The American Society for Clinical Pharmacology & Therapeutics (ASCPT) hosted a Patient Forum on March 28 at the 2024 annual meeting. I was privileged to chair the discussion, which centered on Sarah Zenner-Dolan – a person with Parkinson’s disease and a retired biotech professional – who has been extremely impactful regarding patient-centric outcome measures development. Sarah’s moving and inspiring representation of her disease journey, her experience participating in clinical trials, and her expression of what is clinically important to her were clearly very meaningful to the eager ASCPT audience.

Also joining the discussion were Diane Stephenson, Executive Director, Critical Path Institute (C-Path) for Parkinson’s Consortium; Qi Liu, Associate Director for Innovation & Partnership at the Office of Clinical Pharmacology, U.S. Food and Drug Administration; and Peter Schmidt, Chief Scientific Officer, Rho.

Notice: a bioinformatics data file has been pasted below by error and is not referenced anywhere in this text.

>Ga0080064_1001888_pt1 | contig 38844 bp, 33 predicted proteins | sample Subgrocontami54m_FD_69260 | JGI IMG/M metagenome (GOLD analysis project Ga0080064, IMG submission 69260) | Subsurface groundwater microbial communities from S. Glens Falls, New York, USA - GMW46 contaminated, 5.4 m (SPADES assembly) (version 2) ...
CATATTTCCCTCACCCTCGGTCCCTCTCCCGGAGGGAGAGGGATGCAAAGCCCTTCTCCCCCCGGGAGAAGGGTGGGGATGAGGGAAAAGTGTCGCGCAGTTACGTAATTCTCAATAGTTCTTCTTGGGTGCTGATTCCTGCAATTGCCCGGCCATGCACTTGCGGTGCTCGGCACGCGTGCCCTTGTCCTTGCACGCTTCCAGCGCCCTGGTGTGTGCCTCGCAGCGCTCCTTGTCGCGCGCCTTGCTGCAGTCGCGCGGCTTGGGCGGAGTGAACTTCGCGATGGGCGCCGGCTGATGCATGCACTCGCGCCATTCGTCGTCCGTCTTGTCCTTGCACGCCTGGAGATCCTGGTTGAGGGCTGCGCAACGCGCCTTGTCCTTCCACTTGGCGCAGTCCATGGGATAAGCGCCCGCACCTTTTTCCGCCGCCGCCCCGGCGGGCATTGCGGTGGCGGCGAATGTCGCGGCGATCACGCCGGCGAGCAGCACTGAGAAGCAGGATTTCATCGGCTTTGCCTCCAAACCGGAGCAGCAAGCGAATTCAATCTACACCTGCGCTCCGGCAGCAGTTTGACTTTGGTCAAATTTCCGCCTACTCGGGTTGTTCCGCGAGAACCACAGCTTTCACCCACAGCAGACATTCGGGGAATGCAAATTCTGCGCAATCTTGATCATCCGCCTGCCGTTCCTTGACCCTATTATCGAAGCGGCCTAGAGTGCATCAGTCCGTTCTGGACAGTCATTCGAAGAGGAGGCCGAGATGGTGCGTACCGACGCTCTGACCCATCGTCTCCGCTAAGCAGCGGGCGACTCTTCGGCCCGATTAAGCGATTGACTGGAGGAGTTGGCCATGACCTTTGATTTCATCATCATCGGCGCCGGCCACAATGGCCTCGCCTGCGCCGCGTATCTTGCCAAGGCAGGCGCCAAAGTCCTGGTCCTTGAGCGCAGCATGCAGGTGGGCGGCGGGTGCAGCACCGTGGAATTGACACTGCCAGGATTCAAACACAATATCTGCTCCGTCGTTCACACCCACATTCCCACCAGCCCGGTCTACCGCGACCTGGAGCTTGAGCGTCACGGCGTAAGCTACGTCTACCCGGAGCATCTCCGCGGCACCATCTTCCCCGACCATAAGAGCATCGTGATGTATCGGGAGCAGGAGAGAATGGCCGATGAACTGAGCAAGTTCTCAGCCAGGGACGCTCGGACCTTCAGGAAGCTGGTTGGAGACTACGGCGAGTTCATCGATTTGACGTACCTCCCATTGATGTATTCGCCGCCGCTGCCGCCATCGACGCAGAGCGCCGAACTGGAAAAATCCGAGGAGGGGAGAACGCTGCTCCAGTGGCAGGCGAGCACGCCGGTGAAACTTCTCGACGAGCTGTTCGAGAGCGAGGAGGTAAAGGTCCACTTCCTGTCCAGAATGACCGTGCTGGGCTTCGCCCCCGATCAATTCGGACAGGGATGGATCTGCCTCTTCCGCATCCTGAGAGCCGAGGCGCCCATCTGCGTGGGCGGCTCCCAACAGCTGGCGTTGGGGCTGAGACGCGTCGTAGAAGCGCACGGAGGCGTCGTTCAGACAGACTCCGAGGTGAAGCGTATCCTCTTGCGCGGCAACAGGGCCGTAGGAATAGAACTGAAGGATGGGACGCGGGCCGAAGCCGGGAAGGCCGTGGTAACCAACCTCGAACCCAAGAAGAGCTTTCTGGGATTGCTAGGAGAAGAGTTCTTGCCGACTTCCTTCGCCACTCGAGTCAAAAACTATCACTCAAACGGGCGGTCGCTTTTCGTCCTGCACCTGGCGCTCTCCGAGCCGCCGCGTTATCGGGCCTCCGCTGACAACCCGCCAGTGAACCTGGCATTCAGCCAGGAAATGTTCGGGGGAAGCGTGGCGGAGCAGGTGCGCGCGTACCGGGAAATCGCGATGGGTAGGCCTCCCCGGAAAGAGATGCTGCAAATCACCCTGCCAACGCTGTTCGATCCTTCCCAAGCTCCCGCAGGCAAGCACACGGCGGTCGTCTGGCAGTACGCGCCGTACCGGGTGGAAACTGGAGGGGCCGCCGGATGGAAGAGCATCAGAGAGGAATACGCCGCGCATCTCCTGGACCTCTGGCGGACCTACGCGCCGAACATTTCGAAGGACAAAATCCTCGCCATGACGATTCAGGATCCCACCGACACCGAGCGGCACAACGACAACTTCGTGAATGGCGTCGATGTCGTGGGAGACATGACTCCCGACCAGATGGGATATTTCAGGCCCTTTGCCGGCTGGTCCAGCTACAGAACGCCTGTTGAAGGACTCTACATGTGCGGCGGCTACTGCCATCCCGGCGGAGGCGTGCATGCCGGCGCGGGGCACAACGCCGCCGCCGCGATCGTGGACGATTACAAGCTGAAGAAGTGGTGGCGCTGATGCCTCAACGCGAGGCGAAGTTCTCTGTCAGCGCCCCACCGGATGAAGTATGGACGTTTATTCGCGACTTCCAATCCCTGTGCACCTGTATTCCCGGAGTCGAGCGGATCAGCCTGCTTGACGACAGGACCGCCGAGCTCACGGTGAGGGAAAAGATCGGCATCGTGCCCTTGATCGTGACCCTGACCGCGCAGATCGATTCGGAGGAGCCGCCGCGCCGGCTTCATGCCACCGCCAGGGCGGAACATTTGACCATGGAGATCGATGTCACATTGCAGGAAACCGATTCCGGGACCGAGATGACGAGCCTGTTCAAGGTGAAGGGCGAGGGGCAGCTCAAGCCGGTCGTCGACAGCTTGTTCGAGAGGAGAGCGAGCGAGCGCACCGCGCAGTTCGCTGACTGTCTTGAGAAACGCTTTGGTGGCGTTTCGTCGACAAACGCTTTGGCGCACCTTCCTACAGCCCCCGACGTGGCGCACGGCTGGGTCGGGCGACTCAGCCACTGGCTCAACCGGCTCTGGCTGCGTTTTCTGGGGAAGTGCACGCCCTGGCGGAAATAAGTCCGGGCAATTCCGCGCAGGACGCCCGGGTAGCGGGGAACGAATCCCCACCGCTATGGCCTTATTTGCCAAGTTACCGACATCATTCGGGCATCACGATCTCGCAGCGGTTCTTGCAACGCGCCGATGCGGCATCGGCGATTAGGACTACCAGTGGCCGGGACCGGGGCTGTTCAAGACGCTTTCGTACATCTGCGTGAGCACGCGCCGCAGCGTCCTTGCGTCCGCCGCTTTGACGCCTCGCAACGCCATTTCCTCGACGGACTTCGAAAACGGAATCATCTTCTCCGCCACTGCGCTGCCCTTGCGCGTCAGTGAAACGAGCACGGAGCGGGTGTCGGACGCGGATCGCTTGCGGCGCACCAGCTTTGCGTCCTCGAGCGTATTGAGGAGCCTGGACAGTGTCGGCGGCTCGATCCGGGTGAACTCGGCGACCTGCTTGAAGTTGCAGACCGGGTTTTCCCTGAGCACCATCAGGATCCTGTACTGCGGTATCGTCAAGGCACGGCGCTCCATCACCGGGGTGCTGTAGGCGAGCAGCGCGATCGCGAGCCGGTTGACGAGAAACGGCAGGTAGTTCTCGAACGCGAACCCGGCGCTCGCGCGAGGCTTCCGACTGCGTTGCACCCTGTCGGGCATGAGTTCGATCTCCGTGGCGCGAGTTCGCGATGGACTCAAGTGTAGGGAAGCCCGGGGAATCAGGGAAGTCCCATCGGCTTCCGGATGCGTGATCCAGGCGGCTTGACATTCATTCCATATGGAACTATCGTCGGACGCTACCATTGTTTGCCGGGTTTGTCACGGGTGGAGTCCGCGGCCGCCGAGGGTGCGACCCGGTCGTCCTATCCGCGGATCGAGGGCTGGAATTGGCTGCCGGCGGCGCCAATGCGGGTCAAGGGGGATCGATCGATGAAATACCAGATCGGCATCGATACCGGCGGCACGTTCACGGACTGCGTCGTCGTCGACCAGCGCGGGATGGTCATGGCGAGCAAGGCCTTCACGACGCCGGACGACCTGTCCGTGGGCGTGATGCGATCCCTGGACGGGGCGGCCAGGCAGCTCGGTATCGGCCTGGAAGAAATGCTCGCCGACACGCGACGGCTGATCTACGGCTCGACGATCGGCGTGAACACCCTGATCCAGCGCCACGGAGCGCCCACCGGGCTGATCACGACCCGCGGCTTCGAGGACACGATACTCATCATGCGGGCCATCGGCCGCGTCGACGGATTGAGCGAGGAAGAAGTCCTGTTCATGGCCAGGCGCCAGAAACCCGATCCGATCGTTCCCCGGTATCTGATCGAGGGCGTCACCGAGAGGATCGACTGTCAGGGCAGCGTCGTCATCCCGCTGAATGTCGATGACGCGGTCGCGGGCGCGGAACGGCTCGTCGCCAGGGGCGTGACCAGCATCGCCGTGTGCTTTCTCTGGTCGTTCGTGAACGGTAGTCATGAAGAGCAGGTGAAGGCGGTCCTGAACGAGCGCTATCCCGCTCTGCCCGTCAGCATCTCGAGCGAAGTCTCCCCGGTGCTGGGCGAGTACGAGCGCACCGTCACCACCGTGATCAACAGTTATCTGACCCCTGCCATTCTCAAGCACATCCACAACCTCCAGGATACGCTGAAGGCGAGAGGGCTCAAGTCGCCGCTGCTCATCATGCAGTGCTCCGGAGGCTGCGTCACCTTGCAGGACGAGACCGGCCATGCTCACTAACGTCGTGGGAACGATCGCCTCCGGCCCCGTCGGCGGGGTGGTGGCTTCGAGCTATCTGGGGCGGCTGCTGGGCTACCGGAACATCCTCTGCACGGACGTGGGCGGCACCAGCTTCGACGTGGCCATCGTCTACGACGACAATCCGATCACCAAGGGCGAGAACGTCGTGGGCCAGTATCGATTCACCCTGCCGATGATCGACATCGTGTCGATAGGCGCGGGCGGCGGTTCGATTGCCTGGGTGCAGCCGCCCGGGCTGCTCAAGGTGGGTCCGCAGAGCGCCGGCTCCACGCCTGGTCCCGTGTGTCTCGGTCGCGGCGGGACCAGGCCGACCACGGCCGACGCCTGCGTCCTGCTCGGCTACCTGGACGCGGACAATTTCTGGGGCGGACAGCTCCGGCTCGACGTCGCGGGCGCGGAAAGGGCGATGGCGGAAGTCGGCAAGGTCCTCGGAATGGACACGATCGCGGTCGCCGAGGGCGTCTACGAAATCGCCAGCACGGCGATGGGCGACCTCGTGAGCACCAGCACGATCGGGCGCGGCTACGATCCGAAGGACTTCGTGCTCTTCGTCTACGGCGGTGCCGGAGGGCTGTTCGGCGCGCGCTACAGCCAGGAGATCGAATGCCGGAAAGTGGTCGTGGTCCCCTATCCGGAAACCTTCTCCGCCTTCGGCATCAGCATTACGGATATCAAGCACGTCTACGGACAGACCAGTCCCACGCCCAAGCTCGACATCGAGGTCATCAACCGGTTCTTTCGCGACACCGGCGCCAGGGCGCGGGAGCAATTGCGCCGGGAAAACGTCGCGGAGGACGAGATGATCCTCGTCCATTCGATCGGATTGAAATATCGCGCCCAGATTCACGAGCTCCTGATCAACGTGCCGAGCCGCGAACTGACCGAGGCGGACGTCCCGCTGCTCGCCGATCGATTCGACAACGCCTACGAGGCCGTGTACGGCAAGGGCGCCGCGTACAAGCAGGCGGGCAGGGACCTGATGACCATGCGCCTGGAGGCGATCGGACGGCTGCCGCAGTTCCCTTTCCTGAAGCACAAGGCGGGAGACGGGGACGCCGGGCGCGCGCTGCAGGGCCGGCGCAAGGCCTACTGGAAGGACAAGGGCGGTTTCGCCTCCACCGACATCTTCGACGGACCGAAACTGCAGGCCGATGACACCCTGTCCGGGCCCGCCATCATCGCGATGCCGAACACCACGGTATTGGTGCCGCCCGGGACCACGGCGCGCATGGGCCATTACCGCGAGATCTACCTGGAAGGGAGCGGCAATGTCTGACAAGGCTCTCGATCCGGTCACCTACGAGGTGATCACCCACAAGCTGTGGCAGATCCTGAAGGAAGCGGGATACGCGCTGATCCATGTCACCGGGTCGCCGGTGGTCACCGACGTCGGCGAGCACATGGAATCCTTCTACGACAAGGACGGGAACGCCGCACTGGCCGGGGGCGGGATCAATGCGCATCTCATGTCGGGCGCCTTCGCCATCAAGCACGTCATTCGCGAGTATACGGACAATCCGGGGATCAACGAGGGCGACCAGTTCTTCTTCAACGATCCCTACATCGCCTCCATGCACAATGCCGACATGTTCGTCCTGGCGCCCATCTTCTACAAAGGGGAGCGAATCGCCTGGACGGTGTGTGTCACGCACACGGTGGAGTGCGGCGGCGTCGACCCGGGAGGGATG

Medical innovation is impacting Parkinson’s disease at a rapid pace, particularly in molecular diagnosis and digital health technology / digital biomarkers, enabling advances in drug development. One theme of the Patient Forum was how those developments affect patients. More importantly, this Patient Forum demonstrated that, in clinical care and clinical research, patients are participants and partners, not passengers. 

Digital biomarkers are bringing new levels of speed and accuracy to Parkinson’s disease research, and – at Koneksa – we stand at the forefront of this evolution. We’re developing and validating digital biomarkers enhanced by robust, validated, and patented algorithms – and, where possible, involving patient input – to support quicker, more actionable Parkinson’s disease research. 

More generally, as disease definitions and research evolve, the scientific and medical community should continue to integrate biology, biomarkers, symptoms, and, importantly, the patient experience. In clinical research, patients are participants and partners, not passengers.